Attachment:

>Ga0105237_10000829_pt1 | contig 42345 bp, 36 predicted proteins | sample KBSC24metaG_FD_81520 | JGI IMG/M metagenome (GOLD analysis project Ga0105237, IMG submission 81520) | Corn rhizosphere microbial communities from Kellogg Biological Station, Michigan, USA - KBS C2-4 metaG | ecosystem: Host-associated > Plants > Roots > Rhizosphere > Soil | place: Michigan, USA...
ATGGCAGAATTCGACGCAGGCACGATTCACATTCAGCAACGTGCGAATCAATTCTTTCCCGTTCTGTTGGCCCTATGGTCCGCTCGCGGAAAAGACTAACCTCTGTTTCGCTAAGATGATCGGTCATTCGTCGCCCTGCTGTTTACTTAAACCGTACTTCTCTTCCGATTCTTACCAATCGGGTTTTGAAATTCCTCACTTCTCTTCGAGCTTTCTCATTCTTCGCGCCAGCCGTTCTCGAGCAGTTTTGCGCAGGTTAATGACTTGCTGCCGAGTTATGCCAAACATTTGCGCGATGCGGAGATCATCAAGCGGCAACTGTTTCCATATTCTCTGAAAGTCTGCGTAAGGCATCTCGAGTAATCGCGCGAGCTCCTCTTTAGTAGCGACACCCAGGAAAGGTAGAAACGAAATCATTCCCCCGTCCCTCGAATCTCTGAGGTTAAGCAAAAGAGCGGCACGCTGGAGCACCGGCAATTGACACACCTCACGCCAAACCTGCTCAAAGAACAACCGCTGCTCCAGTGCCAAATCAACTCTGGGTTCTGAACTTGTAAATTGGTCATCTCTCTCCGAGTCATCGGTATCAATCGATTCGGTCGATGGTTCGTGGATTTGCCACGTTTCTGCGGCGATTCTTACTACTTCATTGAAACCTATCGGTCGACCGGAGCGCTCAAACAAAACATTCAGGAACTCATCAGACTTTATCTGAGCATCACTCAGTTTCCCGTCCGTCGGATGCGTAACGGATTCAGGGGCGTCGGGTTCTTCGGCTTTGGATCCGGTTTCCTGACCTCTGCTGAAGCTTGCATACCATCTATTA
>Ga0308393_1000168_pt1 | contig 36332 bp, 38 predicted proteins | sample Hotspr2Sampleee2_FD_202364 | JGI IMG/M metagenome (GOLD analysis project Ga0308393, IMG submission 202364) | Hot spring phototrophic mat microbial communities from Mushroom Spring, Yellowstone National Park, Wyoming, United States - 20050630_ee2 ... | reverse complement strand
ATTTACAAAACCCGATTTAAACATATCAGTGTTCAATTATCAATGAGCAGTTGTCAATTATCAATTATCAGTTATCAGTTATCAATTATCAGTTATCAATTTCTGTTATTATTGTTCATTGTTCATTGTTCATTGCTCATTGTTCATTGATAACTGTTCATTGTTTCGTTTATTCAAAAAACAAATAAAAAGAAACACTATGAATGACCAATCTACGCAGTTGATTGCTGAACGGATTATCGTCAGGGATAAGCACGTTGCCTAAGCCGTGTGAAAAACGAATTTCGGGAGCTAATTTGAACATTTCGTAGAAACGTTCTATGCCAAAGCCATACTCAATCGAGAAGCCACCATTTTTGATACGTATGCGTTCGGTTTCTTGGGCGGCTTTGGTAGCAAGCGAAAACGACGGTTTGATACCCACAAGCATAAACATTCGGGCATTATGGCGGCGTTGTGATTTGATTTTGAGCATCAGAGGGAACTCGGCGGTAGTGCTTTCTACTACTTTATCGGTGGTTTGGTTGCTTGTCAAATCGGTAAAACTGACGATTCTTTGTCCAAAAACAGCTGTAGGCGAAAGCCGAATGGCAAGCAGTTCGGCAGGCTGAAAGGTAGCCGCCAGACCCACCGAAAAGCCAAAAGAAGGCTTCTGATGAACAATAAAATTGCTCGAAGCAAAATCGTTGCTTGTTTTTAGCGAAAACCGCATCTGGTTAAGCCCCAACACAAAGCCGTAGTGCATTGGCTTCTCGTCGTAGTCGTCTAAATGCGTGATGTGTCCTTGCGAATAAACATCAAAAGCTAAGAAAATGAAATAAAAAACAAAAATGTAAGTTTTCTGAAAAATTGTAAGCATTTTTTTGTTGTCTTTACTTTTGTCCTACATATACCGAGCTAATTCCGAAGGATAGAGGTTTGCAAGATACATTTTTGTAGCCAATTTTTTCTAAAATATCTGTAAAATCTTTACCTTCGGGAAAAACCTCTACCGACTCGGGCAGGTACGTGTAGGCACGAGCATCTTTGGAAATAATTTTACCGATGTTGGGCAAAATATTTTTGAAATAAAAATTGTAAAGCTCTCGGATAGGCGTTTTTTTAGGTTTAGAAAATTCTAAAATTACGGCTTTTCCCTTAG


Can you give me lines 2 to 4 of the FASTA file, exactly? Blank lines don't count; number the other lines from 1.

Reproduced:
ATGGCAGAATTCGACGCAGGCACGATTCACATTCAGCAACGTGCGAATCAATTCTTTCCCGTTCTGTTGGCCCTATGGTCCGCTCGCGGAAAAGACTAACCTCTGTTTCGCTAAGATGATCGGTCATTCGTCGCCCTGCTGTTTACTTAAACCGTACTTCTCTTCCGATTCTTACCAATCGGGTTTTGAAATTCCTCACTTCTCTTCGAGCTTTCTCATTCTTCGCGCCAGCCGTTCTCGAGCAGTTTTGCGCAGGTTAATGACTTGCTGCCGAGTTATGCCAAACATTTGCGCGATGCGGAGATCATCAAGCGGCAACTGTTTCCATATTCTCTGAAAGTCTGCGTAAGGCATCTCGAGTAATCGCGCGAGCTCCTCTTTAGTAGCGACACCCAGGAAAGGTAGAAACGAAATCATTCCCCCGTCCCTCGAATCTCTGAGGTTAAGCAAAAGAGCGGCACGCTGGAGCACCGGCAATTGACACACCTCACGCCAAACCTGCTCAAAGAACAACCGCTGCTCCAGTGCCAAATCAACTCTGGGTTCTGAACTTGTAAATTGGTCATCTCTCTCCGAGTCATCGGTATCAATCGATTCGGTCGATGGTTCGTGGATTTGCCACGTTTCTGCGGCGATTCTTACTACTTCATTGAAACCTATCGGTCGACCGGAGCGCTCAAACAAAACATTCAGGAACTCATCAGACTTTATCTGAGCATCACTCAGTTTCCCGTCCGTCGGATGCGTAACGGATTCAGGGGCGTCGGGTTCTTCGGCTTTGGATCCGGTTTCCTGACCTCTGCTGAAGCTTGCATACCATCTATTA
>Ga0308393_1000168_pt1 | contig 36332 bp, 38 predicted proteins | sample Hotspr2Sampleee2_FD_202364 | JGI IMG/M metagenome (GOLD analysis project Ga0308393, IMG submission 202364) | Hot spring phototrophic mat microbial communities from Mushroom Spring, Yellowstone National Park, Wyoming, United States - 20050630_ee2 ... | reverse complement strand
ATTTACAAAACCCGATTTAAACATATCAGTGTTCAATTATCAATGAGCAGTTGTCAATTATCAATTATCAGTTATCAGTTATCAATTATCAGTTATCAATTTCTGTTATTATTGTTCATTGTTCATTGTTCATTGCTCATTGTTCATTGATAACTGTTCATTGTTTCGTTTATTCAAAAAACAAATAAAAAGAAACACTATGAATGACCAATCTACGCAGTTGATTGCTGAACGGATTATCGTCAGGGATAAGCACGTTGCCTAAGCCGTGTGAAAAACGAATTTCGGGAGCTAATTTGAACATTTCGTAGAAACGTTCTATGCCAAAGCCATACTCAATCGAGAAGCCACCATTTTTGATACGTATGCGTTCGGTTTCTTGGGCGGCTTTGGTAGCAAGCGAAAACGACGGTTTGATACCCACAAGCATAAACATTCGGGCATTATGGCGGCGTTGTGATTTGATTTTGAGCATCAGAGGGAACTCGGCGGTAGTGCTTTCTACTACTTTATCGGTGGTTTGGTTGCTTGTCAAATCGGTAAAACTGACGATTCTTTGTCCAAAAACAGCTGTAGGCGAAAGCCGAATGGCAAGCAGTTCGGCAGGCTGAAAGGTAGCCGCCAGACCCACCGAAAAGCCAAAAGAAGGCTTCTGATGAACAATAAAATTGCTCGAAGCAAAATCGTTGCTTGTTTTTAGCGAAAACCGCATCTGGTTAAGCCCCAACACAAAGCCGTAGTGCATTGGCTTCTCGTCGTAGTCGTCTAAATGCGTGATGTGTCCTTGCGAATAAACATCAAAAGCTAAGAAAATGAAATAAAAAACAAAAATGTAAGTTTTCTGAAAAATTGTAAGCATTTTTTTGTTGTCTTTACTTTTGTCCTACATATACCGAGCTAATTCCGAAGGATAGAGGTTTGCAAGATACATTTTTGTAGCCAATTTTTTCTAAAATATCTGTAAAATCTTTACCTTCGGGAAAAACCTCTACCGACTCGGGCAGGTACGTGTAGGCACGAGCATCTTTGGAAATAATTTTACCGATGTTGGGCAAAATATTTTTGAAATAAAAATTGTAAAGCTCTCGGATAGGCGTTTTTTTAGGTTTAGAAAATTCTAAAATTACGGCTTTTCCCTTAG